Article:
In large plants, industrial machines were used for grinding and others for the packaging process, with their own designated areas inside the plants. From lowest to highest, the grind could be coarse, medium, fine, very fine and powdered.
1920 / Packaging
In the 1920s Lavazza began to use Pergamin, a form of packaging consisting of two layers of paper. During the first decades of the twentieth century, it was fashionable to have blends of different coffees specially created for a certain hotel, bar or restaurant. Mechanisation also provided a significant boost in the production of continuous-cycle machinery used during the packaging process for the whole or ground final product.
The years following World War Two can be described as the era in which attempts were truly made to regulate the global coffee trade.
At the beginning of the 1950s, the leading European coffee roasters dominated the market, as they had during the Great Depression in America. The verticalisation of the production process aimed to guarantee a level of quality that could be reproduced in increasingly diversified and technical products.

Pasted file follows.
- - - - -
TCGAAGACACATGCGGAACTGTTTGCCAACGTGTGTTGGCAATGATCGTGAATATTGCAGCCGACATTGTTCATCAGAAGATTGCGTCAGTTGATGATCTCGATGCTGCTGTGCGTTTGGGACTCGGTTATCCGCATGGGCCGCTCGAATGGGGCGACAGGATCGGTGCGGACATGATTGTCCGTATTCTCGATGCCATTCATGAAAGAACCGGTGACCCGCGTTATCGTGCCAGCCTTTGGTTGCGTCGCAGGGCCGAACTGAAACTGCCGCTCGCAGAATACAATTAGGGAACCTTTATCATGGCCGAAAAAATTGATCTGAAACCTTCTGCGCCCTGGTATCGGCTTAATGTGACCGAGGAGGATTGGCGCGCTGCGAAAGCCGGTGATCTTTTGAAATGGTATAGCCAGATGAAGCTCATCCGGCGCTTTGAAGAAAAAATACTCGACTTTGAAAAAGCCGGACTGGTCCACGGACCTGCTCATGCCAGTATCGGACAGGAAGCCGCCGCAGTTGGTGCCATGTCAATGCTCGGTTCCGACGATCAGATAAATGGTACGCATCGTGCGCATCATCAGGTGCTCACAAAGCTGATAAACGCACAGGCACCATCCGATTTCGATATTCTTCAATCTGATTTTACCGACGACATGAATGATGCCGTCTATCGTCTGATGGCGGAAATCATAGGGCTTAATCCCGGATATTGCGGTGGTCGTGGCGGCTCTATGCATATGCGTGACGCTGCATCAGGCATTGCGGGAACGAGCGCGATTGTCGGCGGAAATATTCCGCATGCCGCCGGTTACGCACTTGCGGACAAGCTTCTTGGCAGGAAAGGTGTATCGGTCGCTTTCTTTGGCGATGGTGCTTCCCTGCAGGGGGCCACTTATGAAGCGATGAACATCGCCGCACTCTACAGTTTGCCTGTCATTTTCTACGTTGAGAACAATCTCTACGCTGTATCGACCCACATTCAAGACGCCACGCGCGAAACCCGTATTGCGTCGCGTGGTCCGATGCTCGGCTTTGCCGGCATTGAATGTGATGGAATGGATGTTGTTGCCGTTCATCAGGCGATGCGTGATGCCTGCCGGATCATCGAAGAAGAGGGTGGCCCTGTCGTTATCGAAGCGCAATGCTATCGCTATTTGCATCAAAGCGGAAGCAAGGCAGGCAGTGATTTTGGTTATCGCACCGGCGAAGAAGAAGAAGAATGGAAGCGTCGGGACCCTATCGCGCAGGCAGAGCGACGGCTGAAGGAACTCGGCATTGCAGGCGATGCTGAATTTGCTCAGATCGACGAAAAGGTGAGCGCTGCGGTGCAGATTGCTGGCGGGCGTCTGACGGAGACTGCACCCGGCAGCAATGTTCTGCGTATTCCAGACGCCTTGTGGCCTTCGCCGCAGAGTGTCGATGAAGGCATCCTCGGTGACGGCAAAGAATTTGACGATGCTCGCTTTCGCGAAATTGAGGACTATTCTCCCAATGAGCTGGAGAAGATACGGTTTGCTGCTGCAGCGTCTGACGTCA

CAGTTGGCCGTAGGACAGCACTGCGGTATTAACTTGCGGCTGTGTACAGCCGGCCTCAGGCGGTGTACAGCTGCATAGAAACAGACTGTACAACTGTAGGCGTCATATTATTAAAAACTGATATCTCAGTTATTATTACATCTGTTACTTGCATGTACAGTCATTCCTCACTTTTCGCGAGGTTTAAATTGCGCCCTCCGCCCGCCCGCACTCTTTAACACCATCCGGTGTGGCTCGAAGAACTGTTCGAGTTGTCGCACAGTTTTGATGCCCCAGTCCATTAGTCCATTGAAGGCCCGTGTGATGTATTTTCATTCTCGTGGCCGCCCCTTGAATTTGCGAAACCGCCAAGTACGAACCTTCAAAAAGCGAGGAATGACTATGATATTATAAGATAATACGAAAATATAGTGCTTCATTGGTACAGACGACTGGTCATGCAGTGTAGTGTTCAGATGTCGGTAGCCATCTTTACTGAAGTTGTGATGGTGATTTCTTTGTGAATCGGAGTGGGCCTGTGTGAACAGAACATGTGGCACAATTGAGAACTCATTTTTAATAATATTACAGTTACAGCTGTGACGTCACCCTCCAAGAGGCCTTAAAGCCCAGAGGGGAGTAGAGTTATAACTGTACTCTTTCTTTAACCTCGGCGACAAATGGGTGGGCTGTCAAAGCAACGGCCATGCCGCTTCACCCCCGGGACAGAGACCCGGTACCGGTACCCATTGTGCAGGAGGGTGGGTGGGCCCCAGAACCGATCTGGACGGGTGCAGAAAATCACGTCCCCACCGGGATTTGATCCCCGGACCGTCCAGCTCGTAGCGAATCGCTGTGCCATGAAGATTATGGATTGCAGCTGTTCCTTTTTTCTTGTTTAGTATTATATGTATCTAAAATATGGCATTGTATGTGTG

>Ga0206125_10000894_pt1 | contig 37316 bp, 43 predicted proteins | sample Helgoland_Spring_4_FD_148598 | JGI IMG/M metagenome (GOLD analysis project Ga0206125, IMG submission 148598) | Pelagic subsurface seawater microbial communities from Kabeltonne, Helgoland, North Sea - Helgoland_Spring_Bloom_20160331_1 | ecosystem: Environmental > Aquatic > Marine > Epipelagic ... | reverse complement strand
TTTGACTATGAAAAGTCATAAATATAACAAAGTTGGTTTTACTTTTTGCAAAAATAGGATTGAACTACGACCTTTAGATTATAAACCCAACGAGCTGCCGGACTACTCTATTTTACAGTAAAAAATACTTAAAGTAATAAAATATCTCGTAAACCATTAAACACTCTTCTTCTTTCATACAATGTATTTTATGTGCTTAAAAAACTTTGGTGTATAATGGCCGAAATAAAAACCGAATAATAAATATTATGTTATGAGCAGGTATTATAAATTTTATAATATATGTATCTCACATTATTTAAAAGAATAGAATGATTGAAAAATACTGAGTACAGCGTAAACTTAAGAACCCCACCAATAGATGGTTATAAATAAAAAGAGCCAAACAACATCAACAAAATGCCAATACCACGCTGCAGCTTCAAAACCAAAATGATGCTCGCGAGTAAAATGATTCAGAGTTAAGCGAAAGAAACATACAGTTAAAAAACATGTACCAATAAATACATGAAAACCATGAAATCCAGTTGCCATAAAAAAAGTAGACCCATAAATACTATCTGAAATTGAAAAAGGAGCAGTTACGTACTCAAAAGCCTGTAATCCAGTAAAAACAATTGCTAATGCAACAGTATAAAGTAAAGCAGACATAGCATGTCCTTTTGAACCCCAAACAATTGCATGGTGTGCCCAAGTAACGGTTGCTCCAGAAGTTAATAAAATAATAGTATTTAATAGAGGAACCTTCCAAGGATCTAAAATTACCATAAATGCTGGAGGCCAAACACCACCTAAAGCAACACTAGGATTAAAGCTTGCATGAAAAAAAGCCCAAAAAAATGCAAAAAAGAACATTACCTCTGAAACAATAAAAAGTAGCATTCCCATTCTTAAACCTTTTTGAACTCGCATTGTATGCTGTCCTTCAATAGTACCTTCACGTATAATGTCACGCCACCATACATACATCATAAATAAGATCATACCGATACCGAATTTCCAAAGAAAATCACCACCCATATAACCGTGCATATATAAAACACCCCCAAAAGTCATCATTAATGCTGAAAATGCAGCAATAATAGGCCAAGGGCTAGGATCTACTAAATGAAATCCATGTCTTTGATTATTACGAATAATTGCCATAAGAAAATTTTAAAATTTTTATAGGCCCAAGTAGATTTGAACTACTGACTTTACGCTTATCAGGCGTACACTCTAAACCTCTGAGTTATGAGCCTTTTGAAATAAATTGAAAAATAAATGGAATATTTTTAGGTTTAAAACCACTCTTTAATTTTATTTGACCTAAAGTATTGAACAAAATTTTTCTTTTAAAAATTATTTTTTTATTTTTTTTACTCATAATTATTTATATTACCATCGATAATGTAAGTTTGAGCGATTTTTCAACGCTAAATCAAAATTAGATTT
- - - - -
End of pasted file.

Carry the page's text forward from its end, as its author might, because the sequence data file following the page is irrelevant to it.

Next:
One of the most highly prized innovations in production has been the use of airless vacuum packing in packaging the elaborated product, beginning in the early 1950s and allowing a longer storage time and wider distribution. During and after the Second World War, freeze-drying processes were developed. They contributed to the popularity of instant coffee.
The International Coffee Organisation was set up under the auspices of the United Nations. The International Coffee Agreement was first negotiated in 1962. The agreement, which was rewritten in 1968, sought to establish the quotas of producing countries and keep coffee prices high and stable on the market.
From 1971, the company from Turin used vacuum-packing packaging for Qualità Rossa.